Also in the issue is a large advertisement for “The Town of Harmony with all its Improvements, and about 9000 acres of Land adjoining — on which are Three Villages, in the tenure of George Rapp and Associates is Offered for Sale…”. This town is located in Butler County, Pennsylvania, and the advertisement provides a detailed description of the town. George Rapp was born in Germany and began his own preaching – breaking away from the Lutheran Church. His group was banned from meeting, so he moved to America to be able to have religious freedom. Harmony was one of the towns that he established.
This post is taken almost entirely from the work by Bill Earle at www.nilesregister.com, whose database of the entire run of this notable newspaper provides a very inclusive perspective of life not only in America but the world for much of the first half of the 19th century. But this post offers insight beyond the Niles’ Register. It provides a perspective of the broader scope of newspaper publishing from this significant era.
The national and international newsweekly Niles’ Register is well known today primarily to collectors & those and genealogists who have sampled its treasures. But in the first half of the 19th century, the Register was as well known as the New York Times and Washington Post are known today. From 1811 to 1849, it was the principal window through which many Americans looked out on their country and the world. The scope of the work was immense, its circulation was large (the largest in the United States, by some accounts), and its influence was reflected in generous compliments from such readers of the publication as John Adams, Thomas Jefferson, and Andrew Jackson.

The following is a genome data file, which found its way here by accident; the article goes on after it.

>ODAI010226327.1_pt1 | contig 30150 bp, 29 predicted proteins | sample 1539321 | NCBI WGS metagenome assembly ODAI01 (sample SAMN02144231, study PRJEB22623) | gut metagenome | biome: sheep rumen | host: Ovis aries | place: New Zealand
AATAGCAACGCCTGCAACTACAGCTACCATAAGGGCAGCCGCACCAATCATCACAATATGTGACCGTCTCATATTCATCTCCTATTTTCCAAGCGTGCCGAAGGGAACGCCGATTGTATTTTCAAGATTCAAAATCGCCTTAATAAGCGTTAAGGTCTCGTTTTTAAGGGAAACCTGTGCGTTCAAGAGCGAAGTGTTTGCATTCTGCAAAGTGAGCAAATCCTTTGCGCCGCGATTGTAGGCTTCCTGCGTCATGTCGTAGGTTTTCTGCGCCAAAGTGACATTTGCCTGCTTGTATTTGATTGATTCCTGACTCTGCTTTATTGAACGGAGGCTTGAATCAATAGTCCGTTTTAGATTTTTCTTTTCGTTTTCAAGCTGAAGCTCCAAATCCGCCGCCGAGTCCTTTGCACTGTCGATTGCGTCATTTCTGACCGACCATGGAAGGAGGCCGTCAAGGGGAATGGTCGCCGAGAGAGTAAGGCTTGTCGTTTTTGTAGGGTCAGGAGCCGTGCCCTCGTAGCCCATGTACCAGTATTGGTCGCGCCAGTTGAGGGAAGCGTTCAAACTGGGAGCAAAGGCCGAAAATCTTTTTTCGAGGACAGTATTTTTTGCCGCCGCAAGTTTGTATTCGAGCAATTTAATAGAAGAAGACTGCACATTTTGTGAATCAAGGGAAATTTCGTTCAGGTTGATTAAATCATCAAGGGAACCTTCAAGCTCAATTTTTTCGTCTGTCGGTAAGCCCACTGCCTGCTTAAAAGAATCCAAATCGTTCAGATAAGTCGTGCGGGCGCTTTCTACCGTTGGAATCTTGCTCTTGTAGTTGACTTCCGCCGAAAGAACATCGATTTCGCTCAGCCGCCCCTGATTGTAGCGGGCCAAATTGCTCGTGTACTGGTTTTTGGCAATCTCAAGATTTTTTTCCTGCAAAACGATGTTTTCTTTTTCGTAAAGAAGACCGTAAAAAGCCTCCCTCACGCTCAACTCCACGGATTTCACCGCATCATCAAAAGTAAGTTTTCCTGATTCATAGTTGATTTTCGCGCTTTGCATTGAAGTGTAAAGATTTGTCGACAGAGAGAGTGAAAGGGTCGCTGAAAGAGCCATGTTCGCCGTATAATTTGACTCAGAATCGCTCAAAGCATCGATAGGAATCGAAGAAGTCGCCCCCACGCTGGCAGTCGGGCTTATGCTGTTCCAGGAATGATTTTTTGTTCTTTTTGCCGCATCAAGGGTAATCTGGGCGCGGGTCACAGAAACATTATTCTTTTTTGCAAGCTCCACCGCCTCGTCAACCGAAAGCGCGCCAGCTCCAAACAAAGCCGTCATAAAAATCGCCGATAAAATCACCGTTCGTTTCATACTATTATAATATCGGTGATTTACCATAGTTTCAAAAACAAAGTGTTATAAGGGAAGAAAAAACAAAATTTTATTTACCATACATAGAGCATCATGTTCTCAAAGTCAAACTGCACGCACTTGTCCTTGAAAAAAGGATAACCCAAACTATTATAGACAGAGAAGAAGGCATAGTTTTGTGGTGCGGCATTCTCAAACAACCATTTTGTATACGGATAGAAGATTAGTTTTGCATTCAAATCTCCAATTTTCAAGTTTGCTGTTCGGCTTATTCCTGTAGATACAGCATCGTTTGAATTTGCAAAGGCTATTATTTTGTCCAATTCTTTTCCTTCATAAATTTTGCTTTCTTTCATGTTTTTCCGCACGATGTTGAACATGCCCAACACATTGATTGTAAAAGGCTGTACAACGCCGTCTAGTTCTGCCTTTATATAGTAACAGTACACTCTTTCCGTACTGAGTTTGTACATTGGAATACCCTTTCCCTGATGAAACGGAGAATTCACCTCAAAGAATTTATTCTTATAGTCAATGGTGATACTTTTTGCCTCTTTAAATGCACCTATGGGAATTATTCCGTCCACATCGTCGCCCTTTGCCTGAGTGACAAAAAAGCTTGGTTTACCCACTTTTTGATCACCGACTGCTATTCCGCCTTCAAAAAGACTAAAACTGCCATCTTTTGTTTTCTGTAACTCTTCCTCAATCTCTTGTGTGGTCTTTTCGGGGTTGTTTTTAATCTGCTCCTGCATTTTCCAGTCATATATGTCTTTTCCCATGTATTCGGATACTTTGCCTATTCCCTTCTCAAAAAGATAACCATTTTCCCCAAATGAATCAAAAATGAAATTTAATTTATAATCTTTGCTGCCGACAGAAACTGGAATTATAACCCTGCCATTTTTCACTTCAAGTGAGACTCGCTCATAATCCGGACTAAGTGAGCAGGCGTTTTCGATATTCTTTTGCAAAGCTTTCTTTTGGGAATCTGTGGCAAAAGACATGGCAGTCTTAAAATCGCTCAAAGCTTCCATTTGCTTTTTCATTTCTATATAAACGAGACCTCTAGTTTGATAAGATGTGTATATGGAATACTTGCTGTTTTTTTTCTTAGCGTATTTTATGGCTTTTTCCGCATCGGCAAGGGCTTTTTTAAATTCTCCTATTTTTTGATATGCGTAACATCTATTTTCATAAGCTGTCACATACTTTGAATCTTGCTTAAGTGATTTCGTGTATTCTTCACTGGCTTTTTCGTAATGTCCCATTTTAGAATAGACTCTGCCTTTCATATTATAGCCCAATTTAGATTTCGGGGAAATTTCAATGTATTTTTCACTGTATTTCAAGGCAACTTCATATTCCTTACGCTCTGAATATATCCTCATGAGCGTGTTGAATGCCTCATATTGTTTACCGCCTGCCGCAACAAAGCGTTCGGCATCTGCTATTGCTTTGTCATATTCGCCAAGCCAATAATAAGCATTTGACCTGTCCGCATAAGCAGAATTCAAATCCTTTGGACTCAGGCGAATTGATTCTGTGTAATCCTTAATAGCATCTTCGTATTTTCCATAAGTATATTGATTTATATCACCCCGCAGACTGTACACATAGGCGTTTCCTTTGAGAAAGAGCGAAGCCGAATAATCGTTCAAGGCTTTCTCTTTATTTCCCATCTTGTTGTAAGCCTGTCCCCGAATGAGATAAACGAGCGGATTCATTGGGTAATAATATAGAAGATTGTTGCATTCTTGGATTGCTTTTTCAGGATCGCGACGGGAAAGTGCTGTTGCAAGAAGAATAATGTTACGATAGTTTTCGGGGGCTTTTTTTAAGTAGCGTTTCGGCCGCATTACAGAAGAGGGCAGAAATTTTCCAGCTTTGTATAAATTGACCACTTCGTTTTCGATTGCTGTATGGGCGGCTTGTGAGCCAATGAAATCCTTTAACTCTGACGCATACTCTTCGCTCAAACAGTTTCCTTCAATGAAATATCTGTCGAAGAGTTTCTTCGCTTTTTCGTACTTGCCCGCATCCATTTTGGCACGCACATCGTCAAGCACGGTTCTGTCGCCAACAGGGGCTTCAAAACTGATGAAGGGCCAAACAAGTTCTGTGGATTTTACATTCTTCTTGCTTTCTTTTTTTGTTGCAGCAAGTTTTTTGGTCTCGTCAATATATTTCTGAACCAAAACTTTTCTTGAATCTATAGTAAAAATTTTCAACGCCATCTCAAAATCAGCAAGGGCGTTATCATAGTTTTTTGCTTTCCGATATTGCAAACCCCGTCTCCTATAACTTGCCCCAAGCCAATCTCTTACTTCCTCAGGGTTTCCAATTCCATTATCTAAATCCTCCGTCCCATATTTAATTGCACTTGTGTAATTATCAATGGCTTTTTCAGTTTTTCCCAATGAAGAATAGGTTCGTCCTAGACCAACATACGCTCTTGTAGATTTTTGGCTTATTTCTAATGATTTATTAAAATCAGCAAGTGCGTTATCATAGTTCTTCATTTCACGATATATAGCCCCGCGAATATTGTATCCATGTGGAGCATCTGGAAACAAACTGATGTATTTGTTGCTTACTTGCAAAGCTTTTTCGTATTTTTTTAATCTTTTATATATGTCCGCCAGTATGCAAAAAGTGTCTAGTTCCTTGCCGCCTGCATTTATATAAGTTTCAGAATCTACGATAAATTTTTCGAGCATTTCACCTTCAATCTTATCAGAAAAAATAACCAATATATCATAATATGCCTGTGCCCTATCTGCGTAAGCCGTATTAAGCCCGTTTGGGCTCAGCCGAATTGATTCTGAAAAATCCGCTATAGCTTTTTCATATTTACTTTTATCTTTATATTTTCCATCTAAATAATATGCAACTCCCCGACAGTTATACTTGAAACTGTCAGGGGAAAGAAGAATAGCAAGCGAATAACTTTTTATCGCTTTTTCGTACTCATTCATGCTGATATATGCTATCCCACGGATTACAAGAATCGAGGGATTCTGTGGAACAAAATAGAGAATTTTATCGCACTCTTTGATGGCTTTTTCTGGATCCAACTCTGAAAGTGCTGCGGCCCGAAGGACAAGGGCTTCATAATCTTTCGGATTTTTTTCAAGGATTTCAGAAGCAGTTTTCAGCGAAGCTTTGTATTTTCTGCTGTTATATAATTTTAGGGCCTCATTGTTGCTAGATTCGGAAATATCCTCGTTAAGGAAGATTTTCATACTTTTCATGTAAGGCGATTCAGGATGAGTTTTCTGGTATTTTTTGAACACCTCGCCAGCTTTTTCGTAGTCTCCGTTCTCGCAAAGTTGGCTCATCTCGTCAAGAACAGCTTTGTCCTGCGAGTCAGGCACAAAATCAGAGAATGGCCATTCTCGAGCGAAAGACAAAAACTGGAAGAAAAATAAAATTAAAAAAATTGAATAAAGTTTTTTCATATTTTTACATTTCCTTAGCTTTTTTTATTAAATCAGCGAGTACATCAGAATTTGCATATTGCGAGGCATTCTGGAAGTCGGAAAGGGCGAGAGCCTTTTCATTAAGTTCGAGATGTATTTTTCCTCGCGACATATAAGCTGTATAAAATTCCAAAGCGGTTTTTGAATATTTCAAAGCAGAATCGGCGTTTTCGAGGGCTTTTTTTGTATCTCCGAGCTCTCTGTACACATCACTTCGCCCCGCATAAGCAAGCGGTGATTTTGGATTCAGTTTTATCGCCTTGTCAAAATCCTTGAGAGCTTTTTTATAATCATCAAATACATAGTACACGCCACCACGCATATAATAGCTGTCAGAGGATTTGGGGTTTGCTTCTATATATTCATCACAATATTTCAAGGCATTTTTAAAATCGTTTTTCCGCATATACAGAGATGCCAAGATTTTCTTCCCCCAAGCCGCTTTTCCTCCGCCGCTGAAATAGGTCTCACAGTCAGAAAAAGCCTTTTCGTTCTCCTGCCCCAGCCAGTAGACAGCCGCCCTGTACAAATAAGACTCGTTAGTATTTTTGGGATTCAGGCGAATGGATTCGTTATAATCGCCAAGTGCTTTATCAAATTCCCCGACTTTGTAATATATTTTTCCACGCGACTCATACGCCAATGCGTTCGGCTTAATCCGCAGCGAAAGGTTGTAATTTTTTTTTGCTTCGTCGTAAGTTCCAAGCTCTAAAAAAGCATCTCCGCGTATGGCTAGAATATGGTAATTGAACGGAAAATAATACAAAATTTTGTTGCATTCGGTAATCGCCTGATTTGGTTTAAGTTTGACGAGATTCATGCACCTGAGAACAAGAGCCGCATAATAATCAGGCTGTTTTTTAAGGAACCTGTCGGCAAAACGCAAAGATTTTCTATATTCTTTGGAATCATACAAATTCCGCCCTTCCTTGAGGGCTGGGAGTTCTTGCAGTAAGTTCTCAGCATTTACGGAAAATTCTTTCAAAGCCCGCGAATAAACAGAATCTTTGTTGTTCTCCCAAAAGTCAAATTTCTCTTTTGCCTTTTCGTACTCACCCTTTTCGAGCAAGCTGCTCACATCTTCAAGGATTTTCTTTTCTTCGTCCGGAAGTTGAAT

The Register was founded by Hezekiah Niles in Baltimore in 1811. A printer and journalist of Quaker background from the Wilmington-Brandywine-Philadelphia area, Niles had worked in Philadelphia and Wilmington before moving to Baltimore in 1805 as editor of the “Baltimore Evening Post”. When that paper was sold in 1811, he launched his “The Weekly Register“. The editor had large ambitions: he intended to be “an honest chronicler” who “registered” events not just for his contemporaries but for posterity as well. Although politics would be covered extensively, the Register would eschew any partisan slant — “electioneering,” as the editor called it. Furthermore, the paper would ignore local news in favor of national and international news. The paper would cost $5 per year, a premium price in an era when a dollar might constitute a generous day’s wages.
Niles had secured some subscribers before his first issue appeared on September 7, 1811, but those initial subscribers would be able to cancel after 13 weeks if the work did not meet their expectations. After six months, however, Niles was able to boast that few initial subscribers had withdrawn. Furthermore, so many new subscribers had signed on that the editor had had to produce three printings of some early issues to supply those who wanted complete sets of the new publication. Niles would never get rich producing the Register–his published complaints about slow subscription payments are a recurring theme throughout his career–but the paper was clearly well established almost from the outset.
The value that subscribers saw in the publication is easy to understand. It was exceptionally dense with material: there was no advertising, and only a handful of illustrations ever appeared (desired issues by collectors); consequently, the pages were packed with text. Furthermore, Niles frequently added extra value to the basic publication. He would occasionally reduce the type size if momentous events left him with important material that he needed to “get in,” or he would extend the regular 16-page length of the paper by adding extra pages. On a number of occasions, special supplemental volumes on topics of particular interest — occasionally amounting to hundreds of pages — were sent gratis to subscribers. One such supplement carried a very early printing of the Star Spangled Banner.